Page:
A couple of years back my very good friend and cycling companion Dave Chamberlain told me that we have to go cycling in Belgium. “What for?”, I asked. “Because there’s a lot of great riding there with many historic climbs.” I’d heard about the famed Koppenberg, but not much more. I also knew that there were many spring classic 1 day races like the Ronde Van Flaanderen, Liege-Bastogne-Liege and of course the Paris-Roubaix. So when the opportunity to actually come out to Flanders and do some hardcore cycling and to watch a few pro races, I didn’t hesitate to jump right in!

I quickly realized that we were in for some great cycling when the name of our housing accommodations was Cycle House-Izegem. Our headquarters for the week would be in near downtown Izegem where Norway’s and Switzerland’s youth cycling team also stayed. Evidently many teams stay there for some early season training and racing. Our contact person and excellent host was Noel DeJonckeere, past director of USA cycling and former pro cyclist. Noel an almost 60 year old with energy, enthusiasm and cycling ability of any 25 year old, “you know what I mean”. Now working for team BMC Noel was going to make sure that our experience here in Belgium would be first rate and memorable. He was also going to test our legs and cycling ability.

We arrived mid morning on Easter Saturday at the Brussels airport and by 4:00 pm we picked up our rental bikes and were off on a 25-30 km warm up/stretch the legs ride. The very next day we drove over to see the Tour of Flanders, we situated ourselves in the thick of the “Oude Kwaremont and the Paterberg” climbs, two of the most famous cobbled sections of the race. From there the week flew by like we were in a fast moving peloton, it was non stop. Monday was our first ride with Noel, an 85 KM group ride that cost us 4.00 euro and our introduction to navigating the “small roads” of Belgium and how there is no time for photos or rest stops when your riding with Noel.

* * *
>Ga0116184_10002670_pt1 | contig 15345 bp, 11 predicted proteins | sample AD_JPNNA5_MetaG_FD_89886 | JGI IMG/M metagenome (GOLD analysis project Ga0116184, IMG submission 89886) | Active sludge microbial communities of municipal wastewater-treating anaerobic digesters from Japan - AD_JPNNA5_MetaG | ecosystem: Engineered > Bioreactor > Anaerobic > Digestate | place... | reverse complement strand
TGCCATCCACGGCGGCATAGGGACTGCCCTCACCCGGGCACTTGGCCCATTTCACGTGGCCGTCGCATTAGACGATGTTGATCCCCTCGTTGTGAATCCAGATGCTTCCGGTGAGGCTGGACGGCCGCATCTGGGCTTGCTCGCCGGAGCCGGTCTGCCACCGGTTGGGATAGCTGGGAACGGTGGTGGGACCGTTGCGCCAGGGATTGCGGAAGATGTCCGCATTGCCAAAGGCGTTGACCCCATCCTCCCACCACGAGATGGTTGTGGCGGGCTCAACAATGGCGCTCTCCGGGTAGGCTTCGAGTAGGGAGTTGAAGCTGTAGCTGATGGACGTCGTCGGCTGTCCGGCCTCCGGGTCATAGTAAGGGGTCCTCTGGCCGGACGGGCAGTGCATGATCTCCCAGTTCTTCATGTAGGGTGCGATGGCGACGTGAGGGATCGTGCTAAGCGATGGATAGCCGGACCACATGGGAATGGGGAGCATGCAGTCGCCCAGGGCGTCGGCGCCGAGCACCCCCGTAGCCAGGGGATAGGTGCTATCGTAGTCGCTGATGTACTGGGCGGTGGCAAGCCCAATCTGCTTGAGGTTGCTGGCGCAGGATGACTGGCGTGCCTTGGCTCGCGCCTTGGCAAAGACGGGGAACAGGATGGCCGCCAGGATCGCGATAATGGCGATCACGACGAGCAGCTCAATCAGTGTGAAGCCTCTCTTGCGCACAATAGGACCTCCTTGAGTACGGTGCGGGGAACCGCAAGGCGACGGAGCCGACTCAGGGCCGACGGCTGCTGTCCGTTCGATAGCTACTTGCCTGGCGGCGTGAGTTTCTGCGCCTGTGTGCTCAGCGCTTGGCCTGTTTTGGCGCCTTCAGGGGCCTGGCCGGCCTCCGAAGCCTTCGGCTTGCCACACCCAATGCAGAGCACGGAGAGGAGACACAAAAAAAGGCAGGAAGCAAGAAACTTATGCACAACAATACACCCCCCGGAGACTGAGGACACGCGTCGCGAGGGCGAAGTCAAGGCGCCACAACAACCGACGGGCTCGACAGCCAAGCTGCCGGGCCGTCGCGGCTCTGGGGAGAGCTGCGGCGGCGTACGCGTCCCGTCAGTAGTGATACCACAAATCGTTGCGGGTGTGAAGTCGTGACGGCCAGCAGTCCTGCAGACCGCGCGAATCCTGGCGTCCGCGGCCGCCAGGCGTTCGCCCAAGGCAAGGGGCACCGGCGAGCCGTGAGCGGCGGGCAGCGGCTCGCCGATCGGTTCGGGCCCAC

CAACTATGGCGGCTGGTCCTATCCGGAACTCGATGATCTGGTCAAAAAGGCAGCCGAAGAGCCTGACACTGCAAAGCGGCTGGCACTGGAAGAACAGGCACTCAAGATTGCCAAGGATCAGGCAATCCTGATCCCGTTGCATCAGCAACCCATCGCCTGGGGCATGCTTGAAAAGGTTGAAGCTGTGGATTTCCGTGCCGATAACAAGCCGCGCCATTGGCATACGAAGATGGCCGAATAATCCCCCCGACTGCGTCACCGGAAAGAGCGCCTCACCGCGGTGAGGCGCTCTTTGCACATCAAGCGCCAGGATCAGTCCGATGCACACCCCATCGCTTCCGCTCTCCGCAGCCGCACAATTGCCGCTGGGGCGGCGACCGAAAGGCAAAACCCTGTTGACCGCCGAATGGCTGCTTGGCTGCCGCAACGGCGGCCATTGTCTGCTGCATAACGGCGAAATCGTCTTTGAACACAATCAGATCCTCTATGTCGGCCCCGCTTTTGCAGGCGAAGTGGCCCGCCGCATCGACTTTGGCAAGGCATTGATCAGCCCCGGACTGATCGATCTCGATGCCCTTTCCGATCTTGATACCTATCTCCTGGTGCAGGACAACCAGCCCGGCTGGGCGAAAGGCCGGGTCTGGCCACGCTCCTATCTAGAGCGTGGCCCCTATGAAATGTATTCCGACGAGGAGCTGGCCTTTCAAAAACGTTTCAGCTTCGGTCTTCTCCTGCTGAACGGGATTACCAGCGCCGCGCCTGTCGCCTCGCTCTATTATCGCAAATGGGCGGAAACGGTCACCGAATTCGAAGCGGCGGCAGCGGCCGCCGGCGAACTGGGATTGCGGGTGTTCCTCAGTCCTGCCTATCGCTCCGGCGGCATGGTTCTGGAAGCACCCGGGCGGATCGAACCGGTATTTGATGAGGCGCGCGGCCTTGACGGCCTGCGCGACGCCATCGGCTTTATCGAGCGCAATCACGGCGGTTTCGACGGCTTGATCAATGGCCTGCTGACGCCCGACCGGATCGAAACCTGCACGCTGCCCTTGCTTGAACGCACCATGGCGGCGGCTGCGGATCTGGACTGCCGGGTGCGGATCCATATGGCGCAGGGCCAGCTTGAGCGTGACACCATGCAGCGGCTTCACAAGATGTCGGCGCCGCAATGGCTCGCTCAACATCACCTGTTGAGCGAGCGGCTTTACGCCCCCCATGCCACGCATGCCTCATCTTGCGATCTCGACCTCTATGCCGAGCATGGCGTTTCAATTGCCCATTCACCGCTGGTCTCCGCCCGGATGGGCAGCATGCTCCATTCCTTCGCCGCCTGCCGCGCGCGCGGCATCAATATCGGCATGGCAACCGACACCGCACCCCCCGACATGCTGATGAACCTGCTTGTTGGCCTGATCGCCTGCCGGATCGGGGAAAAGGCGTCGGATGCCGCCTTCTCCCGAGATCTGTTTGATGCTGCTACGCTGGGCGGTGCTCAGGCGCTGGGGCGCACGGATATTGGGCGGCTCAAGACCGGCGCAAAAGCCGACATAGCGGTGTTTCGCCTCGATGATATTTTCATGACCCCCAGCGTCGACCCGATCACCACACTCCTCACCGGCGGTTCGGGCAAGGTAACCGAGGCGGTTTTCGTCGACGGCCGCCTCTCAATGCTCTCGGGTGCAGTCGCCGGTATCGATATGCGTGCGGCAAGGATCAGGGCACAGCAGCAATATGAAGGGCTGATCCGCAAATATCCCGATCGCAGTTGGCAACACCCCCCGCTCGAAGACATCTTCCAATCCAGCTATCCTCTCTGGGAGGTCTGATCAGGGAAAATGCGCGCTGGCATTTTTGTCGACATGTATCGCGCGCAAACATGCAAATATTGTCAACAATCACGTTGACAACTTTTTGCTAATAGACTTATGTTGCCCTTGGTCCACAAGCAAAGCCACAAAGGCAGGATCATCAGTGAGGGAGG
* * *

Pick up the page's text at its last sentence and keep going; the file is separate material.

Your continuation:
Tuesday: Dave and his brother Lew planned and mapped out a super ride that would have us climb 11-12 of the 16 cobbled climbs of the Tour of Flanders. The Koppenberg,Valkenberg, Kwaremont, Paterberg and the Wolvenberg to name a few. Wednesday: train to Antwerp to see the Start and finish of the Sheldeprejs race that Kristoff from Norway won on a sprint finish. Thursday: Train and Bike to Brugge and to the North Sea. Friday: Recon ride of 5 sections of Cobbles of Paris-Roubaix including the “Carrefour des Arbres”. Saturday: 100KM group ride with Noel from Zulte with 10 decent climbs, here we experienced some typical Belgian weather for the first time in a week, rain wind and cold!! We embraced our suffering. Sunday: Out the door at 6:30 AM to get to the start of Paris-Roubaix in Compiegne, France. We decided that we would jet over to Wallers and the Arenberg Forest to watch the race go by on perhaps the most famous of the cobbled sections, sector 18. Wow, what a whirlwind tour!

Did I mention the BEER? Perhaps that reason alone is worth the trip to Belgium. Dave kept saying, “there’s something about this beer, it taste so fresh.” It sure did, Belgium, the land of beer and frites. We sure sampled our share (there are over 800 different kinds of beers) and learned a few things about Belgian brew, including Lambic. The mother of all beers, from wild yeast. Most beers are fermented from carefully cultivated strains of brewers yeast whereas Lambics’s fermentation is produced by exposures to wild yeast and bacteria that are said to be native to the Senne valley near Brussels. The result is a slightly sour beer. The 3 classes of this type of beer are; Gueuve, Fruit lambic and faro. Here’s a short list of some of the beers we tried; Stella Artois, Lieff, Duvell, Palm, Rodenbach, Jupiler, Bavits, Hoegaarden and Kastel and there were many more. Many of these beers were sampled in perhaps the coolest pub in all of Begium, “De Oude Sin Pieter pub”.

I asked Noel what was so special about all these folks coming out to Belgium to ride their bikes. He simply stated that you can train and condition yourself anywhere to be a good or even a great cyclist. But you must come to Belgium to learn how to race a bike, and that is the truth!!